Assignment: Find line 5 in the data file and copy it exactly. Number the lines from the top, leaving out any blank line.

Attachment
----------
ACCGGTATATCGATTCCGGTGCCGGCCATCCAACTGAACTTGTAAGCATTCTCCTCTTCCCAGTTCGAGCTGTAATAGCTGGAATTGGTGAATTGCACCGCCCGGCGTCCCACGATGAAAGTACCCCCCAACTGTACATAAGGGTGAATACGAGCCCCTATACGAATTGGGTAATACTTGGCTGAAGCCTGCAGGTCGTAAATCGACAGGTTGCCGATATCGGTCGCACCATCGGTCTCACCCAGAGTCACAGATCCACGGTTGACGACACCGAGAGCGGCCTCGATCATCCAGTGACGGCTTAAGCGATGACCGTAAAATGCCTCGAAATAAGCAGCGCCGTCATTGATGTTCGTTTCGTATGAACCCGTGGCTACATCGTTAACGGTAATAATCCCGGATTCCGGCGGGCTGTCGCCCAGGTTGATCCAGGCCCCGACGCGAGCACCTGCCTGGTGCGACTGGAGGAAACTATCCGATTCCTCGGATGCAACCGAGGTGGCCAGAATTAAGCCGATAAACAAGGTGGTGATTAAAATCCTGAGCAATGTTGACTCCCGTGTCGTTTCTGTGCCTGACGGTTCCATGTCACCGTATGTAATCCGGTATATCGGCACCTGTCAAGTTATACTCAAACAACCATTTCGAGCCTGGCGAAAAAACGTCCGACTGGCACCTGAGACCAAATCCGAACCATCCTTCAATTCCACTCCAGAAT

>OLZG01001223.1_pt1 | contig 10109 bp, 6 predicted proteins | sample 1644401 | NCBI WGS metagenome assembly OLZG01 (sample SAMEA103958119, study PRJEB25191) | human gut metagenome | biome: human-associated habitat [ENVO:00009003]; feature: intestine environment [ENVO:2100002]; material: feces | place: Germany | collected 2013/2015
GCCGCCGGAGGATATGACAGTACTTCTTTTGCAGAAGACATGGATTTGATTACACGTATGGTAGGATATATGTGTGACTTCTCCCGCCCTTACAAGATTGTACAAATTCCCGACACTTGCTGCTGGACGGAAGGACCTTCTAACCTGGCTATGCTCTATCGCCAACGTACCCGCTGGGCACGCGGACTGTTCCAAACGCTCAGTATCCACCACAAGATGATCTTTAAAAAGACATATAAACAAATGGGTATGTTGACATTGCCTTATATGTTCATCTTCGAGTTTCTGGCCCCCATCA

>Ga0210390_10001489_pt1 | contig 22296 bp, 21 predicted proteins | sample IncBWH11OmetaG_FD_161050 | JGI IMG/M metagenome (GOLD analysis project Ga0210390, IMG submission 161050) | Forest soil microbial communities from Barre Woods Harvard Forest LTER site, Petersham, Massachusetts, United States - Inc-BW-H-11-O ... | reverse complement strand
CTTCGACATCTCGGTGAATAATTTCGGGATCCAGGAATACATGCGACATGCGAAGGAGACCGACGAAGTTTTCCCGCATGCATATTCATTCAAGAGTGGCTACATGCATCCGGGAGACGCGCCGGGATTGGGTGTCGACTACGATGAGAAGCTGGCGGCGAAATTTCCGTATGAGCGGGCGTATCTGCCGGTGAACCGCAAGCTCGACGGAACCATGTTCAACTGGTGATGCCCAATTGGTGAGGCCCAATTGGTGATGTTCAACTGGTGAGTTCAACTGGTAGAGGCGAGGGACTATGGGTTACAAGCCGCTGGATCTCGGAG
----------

CTTCGACATCTCGGTGAATAATTTCGGGATCCAGGAATACATGCGACATGCGAAGGAGACCGACGAAGTTTTCCCGCATGCATATTCATTCAAGAGTGGCTACATGCATCCGGGAGACGCGCCGGGATTGGGTGTCGACTACGATGAGAAGCTGGCGGCGAAATTTCCGTATGAGCGGGCGTATCTGCCGGTGAACCGCAAGCTCGACGGAACCATGTTCAACTGGTGATGCCCAATTGGTGAGGCCCAATTGGTGATGTTCAACTGGTGAGTTCAACTGGTAGAGGCGAGGGACTATGGGTTACAAGCCGCTGGATCTCGGAG